‘Racing heart’ angina is a chronic disease that can be prevented

The Associated Press – Allentown, Pa.

(AP) “Racing” heart disease is a growing, chronic disease.

And the United States is among the first in the world to see its population increase by about one-fifth since 2000, according to a new study by the National Heart, Lung, and Blood Institute.

Heart disease, which kills about 2 million people a year, has become one of the leading causes of death in the U.S. with a death rate of more than 100 per 100,000 people, according the World Health Organization.

The findings are in a major paper in the journal Heart.

It says there are no cures for this disease, but that it could be prevented by treating chronic conditions like hypertension, obesity, and type 2 diabetes.

“What we know about heart disease from research and current treatments is that they have some things that work, and we don’t know all of them,” said study lead author Michael F. Breslin, an assistant professor of medicine at the University of Pennsylvania.

“But there are a lot of promising treatments that work.”

Breslin and colleagues looked at data from more than 4,000 adults between the ages of 55 and 69 from 12 different countries.

They compared data on people who had chronic diseases with those who did not and compared the results with the results from people who were healthy at the time.

The researchers also looked at the types of heart disease and heart problems people had and compared that with the outcomes of people who did and didn’t have chronic heart disease.

“People with heart disease are at a higher risk of dying of a chronic condition than healthy people are,” Breslan said.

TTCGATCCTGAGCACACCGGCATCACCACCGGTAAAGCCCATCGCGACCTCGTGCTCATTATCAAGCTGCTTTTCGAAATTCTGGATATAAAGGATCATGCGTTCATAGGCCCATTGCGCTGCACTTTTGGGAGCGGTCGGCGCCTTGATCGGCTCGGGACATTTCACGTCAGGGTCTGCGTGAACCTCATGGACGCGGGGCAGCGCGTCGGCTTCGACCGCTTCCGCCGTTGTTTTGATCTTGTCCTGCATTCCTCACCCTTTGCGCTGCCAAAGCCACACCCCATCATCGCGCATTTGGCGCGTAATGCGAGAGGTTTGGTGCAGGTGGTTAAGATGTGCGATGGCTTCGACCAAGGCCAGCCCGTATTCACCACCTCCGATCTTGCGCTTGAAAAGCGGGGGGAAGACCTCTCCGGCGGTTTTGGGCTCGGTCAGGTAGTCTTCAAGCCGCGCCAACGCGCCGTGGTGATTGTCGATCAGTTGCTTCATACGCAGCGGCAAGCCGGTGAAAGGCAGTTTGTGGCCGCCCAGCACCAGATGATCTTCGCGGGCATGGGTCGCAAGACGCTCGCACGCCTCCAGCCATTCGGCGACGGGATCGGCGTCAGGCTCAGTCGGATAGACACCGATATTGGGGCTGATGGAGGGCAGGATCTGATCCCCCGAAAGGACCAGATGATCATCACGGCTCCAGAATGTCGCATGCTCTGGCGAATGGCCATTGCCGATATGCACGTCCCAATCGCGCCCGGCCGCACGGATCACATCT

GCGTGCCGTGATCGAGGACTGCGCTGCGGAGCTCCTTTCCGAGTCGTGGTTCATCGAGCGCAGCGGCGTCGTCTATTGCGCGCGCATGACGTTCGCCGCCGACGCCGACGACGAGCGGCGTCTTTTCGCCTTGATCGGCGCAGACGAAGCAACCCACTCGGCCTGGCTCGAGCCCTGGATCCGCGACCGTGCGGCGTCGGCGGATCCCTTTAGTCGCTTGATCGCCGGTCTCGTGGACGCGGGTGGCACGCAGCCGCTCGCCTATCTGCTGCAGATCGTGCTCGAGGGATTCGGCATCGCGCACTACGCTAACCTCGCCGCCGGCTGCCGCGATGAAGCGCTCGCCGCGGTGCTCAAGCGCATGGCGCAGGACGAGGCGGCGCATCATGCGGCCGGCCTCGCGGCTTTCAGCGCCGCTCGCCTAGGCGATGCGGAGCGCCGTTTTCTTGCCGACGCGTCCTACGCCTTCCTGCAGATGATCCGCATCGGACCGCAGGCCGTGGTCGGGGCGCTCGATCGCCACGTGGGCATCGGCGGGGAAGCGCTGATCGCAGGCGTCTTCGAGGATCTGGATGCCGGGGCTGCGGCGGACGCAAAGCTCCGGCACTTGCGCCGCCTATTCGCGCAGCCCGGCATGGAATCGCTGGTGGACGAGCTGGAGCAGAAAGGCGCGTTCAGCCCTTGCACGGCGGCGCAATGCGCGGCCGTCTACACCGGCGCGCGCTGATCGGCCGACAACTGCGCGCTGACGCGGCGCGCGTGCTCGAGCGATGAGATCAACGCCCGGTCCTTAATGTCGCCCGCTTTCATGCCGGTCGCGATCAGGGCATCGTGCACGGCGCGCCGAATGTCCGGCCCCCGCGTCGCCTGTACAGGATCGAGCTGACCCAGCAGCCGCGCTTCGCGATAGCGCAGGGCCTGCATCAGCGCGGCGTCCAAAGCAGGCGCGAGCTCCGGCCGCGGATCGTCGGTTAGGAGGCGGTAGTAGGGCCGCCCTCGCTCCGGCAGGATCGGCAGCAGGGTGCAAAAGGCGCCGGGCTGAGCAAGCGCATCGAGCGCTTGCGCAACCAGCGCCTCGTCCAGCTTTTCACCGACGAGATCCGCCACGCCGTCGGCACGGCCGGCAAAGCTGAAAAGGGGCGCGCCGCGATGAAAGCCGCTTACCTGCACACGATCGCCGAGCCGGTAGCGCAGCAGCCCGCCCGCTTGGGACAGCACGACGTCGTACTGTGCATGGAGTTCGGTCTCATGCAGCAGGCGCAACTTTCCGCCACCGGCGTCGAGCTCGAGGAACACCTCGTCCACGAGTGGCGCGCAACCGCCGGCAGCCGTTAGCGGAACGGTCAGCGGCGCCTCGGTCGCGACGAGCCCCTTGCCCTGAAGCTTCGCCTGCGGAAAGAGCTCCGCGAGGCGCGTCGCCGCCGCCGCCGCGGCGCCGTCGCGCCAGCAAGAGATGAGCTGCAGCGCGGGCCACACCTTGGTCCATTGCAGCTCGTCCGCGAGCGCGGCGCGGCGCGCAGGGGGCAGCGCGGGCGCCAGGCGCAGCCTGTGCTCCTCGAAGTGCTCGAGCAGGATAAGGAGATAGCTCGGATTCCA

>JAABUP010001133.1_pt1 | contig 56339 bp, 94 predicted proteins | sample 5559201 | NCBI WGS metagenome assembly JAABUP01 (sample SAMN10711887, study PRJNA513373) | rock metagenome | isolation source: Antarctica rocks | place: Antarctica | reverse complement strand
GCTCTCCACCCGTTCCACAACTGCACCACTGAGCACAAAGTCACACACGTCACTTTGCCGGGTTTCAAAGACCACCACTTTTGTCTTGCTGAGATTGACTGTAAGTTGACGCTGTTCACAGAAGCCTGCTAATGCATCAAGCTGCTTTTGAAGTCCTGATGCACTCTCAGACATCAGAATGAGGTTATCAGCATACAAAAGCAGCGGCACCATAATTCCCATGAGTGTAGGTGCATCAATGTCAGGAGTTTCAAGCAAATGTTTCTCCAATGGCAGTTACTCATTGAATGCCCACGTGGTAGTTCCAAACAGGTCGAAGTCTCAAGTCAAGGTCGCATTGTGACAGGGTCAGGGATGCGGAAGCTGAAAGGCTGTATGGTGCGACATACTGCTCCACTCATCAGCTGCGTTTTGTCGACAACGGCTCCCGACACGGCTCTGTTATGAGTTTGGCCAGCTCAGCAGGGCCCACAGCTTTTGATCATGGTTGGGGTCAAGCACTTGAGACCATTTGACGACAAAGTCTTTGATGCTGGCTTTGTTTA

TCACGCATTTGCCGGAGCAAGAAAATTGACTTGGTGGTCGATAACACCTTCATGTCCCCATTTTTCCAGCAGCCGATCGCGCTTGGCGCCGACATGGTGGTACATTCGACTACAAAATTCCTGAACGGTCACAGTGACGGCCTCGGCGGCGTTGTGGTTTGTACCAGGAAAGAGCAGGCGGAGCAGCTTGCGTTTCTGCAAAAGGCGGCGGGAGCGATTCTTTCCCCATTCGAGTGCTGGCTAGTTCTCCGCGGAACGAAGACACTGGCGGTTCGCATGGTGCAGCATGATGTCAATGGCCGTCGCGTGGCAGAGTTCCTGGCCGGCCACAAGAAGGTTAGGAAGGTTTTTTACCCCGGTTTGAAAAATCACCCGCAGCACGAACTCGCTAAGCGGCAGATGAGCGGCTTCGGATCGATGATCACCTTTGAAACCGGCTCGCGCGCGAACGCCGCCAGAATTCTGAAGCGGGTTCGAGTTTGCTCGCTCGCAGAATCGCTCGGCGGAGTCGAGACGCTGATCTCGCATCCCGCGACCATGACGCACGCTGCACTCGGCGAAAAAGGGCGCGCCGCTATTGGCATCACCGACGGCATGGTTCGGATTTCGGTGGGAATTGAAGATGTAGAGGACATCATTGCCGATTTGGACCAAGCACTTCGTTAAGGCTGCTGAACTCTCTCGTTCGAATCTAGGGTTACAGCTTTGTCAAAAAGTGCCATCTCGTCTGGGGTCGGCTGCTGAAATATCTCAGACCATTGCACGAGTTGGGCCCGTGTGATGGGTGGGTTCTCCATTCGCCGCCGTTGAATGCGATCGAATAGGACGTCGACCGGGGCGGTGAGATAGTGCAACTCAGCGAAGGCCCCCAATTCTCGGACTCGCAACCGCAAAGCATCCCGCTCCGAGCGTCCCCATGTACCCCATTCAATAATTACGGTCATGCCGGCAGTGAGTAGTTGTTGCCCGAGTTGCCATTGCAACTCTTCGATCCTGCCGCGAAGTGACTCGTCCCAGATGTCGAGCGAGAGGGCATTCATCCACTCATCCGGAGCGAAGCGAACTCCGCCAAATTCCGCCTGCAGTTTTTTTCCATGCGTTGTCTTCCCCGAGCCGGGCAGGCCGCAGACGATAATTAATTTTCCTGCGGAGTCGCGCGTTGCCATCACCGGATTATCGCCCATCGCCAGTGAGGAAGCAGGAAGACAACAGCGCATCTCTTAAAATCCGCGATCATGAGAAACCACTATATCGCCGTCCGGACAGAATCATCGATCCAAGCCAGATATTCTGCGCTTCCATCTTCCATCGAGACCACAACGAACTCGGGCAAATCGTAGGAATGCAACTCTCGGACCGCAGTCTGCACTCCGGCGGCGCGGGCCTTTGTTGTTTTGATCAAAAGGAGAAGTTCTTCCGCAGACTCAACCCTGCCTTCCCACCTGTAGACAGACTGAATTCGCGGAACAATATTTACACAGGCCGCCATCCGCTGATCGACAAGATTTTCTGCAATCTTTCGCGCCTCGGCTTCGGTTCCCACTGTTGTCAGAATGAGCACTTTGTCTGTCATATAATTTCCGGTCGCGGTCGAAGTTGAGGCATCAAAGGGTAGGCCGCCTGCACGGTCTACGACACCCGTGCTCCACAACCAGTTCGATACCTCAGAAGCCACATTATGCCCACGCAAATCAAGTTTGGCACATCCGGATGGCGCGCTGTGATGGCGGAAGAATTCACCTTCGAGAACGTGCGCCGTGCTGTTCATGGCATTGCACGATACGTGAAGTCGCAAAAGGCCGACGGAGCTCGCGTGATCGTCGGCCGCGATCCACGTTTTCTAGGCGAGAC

“We didn’t know how much, or how much of a risk it was for people with heart diseases to have chronic diseases.”

The researchers looked at a number of things: how much exercise people did, how many hours per week they worked, how much they drank and ate, how often they smoked, how well they kept their cholesterol levels in check and whether they were overweight or obese.

The results showed that people who worked out or did a lot had a lower risk of developing heart disease than people who didn’t.

But when the researchers looked specifically at exercise, there was no difference in the risk of heart problems between those who worked more than one hour per week or did more than five hours per day.

People who exercised were also at a lower level of risk for developing heart problems, but those who didn�t exercise had a much lower risk than those who exercised.

And when they looked at whether people had diabetes, there wasn�t much difference in risk, either.

People with diabetes had an overall lower risk for heart disease compared to healthy people, but it wasn�T as much.

“The reason that we were seeing such a big reduction in risk with exercise was that we didn�ve had a lot more evidence for the health benefits of physical activity,” Bresh said.

So, people who exercised and had a low risk of having diabetes had a higher chance of getting the heart disease they did, but people who stayed active and were overweight had a slightly higher risk.

What about people who have heart disease?

They had a similar risk for getting heart disease to people who weren�t, but the differences were much smaller.

So it might be a combination of factors.

“There�s this combination of things that are working,” Bresson said.

“We have the most effective treatments for chronic heart diseases, but we don�t have the best therapies for these chronic heart conditions.”

Bresson and his colleagues say the findings may be important for people who are considering surgery to remove a heart disease tumor.

“One of the reasons for this is that there is a lot that we don��t know about how to prevent this disease,” Bregman said.

If you have type 2 heart disease or hypertension, the chances of dying from a heart attack is higher than those with no heart disease at all.